Defendant seeks to avoid the impact of these decisions with the argument that since they were decided,[1] there is a "doctrinal trend" [see United States v. Grunewald, 233 F.2d 556, 576 (C.A. 2, 1956) (Frank, J., dissenting), rev'd, 353 U.S. 391, 77 S. Ct. 963, 1 L. Ed. 2d 931 (1957)] in Supreme Court decisions which should induce us to disregard their authority. We do not agree. Both Escobedo v. State of Illinois, 378 U.S. 478, 84 S. Ct. 1758, 12 L. Ed. 2d 977 (1964), and its successor, Miranda v. Arizona, 384 U.S. 436, 86 S. Ct. 1602, 16 L. Ed. 2d 694 (1966), were concerned with the admissibility of evidence. They hold only that evidence which has been illegally (unconstitutionally) obtained may not be used as a basis for conviction. They do not compel, or even suggest, the conclusion that perjury is now a permissible crime where constitutional rights may have been violated. In United States v. Winter, 348 F.2d 204 (C.A. 2, 1965), cert. denied, 382 U.S. 955, 86 S. Ct. 429, 15 L. Ed. 2d 360 (1965), the defendant argued that he had not been advised of his right to consult with counsel before testifying before a Grand Jury. In affirming the conviction for perjury, the Court said, 348 F.2d at pages 208-209:

"It is one thing to say that testimony compelled from a grand jury witness who has been denied his right to counsel may not be used to secure his indictment or conviction either for the crimes being investigated or for those revealed during the course of his testimony. Exclusion of such testimony does not preclude reindictment and prosecution on the basis of untainted evidence, thus affording an opportunity to vindicate the public interest. It is an entirely different proposition, however, to say that such a witness may with absolute impunity proceed to perjure himself in the hope of avoiding the return of a True Bill. Such a rule would degrade the oath and have the effect of conferring permanent immunity on the perjurer. * * *"

"When one undertakes to cheat the Government or to mislead its officers, or those acting under its authority, by false statements, he has no standing to assert that the operations of the Government in which the effort to cheat or mislead is made are without constitutional sanction." Kay v. United States, 303 U.S. 1, 6, 58 S. Ct. 468, 471, 82 L. Ed. 607 (1938). Quoting this language with approval in Dennis et al. v. United States, 384 U.S. 855, 86 S. Ct. 1840, 16 L. Ed. 2d 973 (June 20, 1966), Mr. Justice Fortas continued (384 U.S. at 866, 86 S. Ct. at 1847, 16 L.Ed.2d at 981):

"* * * Analogous are those cases in which prosecutions for perjury have been permitted despite the fact that the trial at which the false testimony was elicited was upon an indictment stating no federal offense (United States v. Williams, 341 U.S. 58, 65-69, 71 S. Ct. 595, 599-601, 95 L. Ed. 747 *928 [752-754]); that the testimony was before a grand jury alleged to have been tainted by governmental misconduct (United States v. Remington, 208 F.2d 567, 569 (C.A. 2d Cir. 1953), cert. denied, 347 U.S. 913, 74 S. Ct. 476, 98 L.Ed. 1069); or that the defendant testified without having been advised of his constitutional rights (United States v. Winter, 348 F.2d 204, 208-210 (C.A. 2d Cir. 1965), cert. denied, 382 U.S. 955, 86 S. Ct. 429, 15 L. Ed. 2d 360, and cases cited therein. * * *"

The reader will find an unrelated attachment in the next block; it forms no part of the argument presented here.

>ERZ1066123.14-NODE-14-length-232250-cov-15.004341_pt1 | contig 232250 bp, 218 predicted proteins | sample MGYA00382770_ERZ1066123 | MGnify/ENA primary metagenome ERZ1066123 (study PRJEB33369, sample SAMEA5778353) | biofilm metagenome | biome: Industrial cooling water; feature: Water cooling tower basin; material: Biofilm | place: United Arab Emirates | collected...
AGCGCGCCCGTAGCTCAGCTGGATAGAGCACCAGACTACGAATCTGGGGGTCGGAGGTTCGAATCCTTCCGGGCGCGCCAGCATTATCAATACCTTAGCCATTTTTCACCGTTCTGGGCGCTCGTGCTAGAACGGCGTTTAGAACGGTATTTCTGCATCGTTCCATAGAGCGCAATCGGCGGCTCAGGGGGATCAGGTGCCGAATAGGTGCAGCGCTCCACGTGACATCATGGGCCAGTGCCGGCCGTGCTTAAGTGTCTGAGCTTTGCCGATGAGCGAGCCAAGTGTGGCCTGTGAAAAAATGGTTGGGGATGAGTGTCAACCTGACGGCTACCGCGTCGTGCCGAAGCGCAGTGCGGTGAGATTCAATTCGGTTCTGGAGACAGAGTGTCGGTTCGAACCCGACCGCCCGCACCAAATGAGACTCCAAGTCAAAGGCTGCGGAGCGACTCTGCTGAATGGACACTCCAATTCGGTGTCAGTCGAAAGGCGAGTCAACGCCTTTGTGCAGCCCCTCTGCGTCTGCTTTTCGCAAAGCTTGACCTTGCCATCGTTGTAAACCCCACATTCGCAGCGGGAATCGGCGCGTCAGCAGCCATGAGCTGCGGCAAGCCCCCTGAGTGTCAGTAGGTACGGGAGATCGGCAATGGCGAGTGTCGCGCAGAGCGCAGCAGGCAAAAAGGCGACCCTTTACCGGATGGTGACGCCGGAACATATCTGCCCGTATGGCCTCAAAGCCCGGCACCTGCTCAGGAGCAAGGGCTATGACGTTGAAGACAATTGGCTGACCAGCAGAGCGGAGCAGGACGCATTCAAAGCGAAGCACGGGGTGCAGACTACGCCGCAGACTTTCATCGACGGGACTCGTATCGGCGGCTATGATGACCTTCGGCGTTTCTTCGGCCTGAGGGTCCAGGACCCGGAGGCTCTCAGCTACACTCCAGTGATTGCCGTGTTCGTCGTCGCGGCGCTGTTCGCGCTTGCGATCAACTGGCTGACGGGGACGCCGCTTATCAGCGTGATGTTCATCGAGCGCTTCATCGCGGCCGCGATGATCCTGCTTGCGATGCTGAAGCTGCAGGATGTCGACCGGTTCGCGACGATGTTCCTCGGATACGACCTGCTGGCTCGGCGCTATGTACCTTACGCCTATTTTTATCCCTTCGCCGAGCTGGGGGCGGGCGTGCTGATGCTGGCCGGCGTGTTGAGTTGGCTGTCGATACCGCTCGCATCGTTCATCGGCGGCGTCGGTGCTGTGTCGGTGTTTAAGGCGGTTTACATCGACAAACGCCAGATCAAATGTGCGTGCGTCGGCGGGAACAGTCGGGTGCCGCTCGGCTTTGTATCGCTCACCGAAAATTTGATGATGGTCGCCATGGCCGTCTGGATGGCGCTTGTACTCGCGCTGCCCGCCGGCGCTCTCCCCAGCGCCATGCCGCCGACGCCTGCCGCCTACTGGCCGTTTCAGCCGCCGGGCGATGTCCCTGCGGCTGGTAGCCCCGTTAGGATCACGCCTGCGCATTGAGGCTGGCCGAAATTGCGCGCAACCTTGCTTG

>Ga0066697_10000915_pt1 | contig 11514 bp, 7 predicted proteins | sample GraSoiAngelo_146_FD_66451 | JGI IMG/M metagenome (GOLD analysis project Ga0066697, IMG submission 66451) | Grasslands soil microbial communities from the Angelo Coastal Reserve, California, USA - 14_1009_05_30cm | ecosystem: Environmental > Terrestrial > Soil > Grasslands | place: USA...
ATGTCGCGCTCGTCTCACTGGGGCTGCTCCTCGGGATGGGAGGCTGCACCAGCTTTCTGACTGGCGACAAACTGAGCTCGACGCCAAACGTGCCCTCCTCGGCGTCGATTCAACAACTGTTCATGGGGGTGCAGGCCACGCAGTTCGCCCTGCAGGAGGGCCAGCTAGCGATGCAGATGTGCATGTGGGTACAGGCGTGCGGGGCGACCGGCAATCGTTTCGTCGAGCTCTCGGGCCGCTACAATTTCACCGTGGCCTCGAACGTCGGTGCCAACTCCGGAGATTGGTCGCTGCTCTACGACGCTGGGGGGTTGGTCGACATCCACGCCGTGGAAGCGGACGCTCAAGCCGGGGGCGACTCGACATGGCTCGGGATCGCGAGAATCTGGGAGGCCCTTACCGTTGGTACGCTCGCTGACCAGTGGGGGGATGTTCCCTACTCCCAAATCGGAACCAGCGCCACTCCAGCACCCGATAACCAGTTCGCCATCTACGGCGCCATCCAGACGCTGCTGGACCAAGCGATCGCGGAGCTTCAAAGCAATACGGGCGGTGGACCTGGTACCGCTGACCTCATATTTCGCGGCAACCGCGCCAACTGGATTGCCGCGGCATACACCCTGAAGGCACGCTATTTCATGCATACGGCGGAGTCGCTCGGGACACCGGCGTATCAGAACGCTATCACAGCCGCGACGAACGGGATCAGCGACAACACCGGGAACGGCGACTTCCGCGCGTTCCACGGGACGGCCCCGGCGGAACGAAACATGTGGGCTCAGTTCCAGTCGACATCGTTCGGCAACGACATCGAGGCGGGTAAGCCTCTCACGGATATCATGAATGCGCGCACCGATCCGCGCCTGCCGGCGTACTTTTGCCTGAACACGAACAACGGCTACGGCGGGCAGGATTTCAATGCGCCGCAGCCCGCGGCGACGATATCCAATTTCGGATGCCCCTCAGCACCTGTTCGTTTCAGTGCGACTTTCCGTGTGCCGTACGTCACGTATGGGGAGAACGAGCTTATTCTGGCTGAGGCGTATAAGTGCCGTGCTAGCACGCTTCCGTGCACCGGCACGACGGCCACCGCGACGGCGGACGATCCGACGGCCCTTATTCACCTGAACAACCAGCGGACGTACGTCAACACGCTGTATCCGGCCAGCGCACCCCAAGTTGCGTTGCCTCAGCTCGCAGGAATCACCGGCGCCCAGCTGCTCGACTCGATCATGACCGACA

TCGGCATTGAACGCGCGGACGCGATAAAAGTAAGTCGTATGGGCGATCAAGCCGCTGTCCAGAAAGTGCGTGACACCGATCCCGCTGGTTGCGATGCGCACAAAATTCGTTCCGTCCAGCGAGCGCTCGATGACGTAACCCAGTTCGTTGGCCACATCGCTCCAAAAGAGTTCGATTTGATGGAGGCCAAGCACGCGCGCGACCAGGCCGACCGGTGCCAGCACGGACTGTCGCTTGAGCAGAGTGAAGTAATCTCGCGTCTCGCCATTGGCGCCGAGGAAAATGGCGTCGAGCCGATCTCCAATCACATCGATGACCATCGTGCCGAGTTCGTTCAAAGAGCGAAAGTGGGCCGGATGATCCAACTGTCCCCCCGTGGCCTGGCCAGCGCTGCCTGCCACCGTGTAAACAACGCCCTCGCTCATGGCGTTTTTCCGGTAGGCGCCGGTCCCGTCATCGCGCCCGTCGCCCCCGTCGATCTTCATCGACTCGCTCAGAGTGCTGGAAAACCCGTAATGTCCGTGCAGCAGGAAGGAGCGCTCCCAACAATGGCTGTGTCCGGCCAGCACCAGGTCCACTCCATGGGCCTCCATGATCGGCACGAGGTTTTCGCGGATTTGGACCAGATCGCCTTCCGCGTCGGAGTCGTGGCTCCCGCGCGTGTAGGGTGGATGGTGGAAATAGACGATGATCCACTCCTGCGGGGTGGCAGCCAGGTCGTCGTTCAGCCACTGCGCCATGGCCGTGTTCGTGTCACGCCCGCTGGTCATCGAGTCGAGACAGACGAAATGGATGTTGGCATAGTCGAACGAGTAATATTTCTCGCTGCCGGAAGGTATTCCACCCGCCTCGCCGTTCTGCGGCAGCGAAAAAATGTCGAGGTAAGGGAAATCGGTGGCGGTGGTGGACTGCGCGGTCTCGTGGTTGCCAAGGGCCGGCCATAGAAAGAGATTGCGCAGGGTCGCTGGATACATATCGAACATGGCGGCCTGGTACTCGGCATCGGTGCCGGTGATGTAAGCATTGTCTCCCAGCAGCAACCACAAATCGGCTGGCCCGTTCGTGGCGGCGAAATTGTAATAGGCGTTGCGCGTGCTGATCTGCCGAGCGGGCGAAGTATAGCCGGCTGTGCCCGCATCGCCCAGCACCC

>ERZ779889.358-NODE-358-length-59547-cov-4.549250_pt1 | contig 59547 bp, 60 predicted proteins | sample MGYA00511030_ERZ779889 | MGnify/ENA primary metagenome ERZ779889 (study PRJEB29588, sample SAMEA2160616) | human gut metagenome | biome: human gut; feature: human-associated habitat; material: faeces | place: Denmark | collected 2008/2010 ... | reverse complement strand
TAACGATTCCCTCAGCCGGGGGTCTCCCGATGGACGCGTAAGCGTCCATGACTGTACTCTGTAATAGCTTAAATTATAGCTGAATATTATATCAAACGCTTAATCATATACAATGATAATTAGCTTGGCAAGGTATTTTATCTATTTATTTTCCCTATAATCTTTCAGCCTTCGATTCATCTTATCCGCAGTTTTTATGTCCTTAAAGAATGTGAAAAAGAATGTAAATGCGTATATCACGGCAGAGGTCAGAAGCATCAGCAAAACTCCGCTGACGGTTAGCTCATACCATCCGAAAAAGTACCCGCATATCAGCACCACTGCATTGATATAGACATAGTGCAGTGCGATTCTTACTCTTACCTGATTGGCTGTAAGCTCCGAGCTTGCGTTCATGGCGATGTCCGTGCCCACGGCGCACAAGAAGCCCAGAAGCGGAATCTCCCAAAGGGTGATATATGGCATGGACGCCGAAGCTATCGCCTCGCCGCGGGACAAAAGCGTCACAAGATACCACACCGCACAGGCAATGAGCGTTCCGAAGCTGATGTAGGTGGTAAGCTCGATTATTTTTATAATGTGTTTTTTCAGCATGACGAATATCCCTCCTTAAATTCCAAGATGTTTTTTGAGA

Truthful testimony, even though later held constitutionally infirm, is the very cornerstone of an "* * * accusatorial rather than an inquisitorial system of criminal justice * * *", Murphy v. Waterfront Commission of New York Harbor, 378 U.S. 52, 55, 84 S. Ct. 1594, 1597, 12 L. Ed. 2d 678 (1964). In United States v. Williams, 341 U.S. 58, 68, 71 S. Ct. 595, 600 (1951), the Court said, of 18 U.S.C. § 1621:

"* * * Here, however, we have a federal statute enacted in an effort to keep the course of justice free from the pollution of perjury. * * * The effect of the alleged false testimony could not result in a miscarriage of justice in this case but the federal statute against perjury is not directed so much at its effects as at its perpetration; at the probable wrong done in the administration of justice by false testimony. That statute has led federal courts to uphold charges of perjury despite arguments that the federal court at the trial affected by the perjury could not enter a valid judgment due to lack of diversity jurisdiction, or due to the unconstitutionality of the statute out of which the perjury proceedings arose. * * *"

We express no opinion on whether evidence of a past crime obtained from a Grand Jury witness in the face of a failure to warn of rights to counsel and against self-incrimination would be admissible, or could form the basis of an indictment.[2] What we do say is that we discern no "decisional trend" to palliate the therapeutic effect of the perjury statute on the administration of justice. Rather we see continued adherence to the notion that a cheat or a perjurer has no standing to question the constitutionality of the Government's operation in which the effort to cheat or mislead is made. We therefore reject defendant's argument that the indictment should be dismissed because of the failure to warn of either Fifth or Sixth Amendment rights.

The other reasons advanced for dismissal are without merit and require no discussion.

The motion to dismiss is denied. It is so ordered.


[1] Although see United States ex rel. Rohrlich v. Wallack, supra.

[2] Cf., however, United States v. Blue, 384 U.S. 251, 86 S. Ct. 1416, 16 L. Ed. 2d 510 (1966).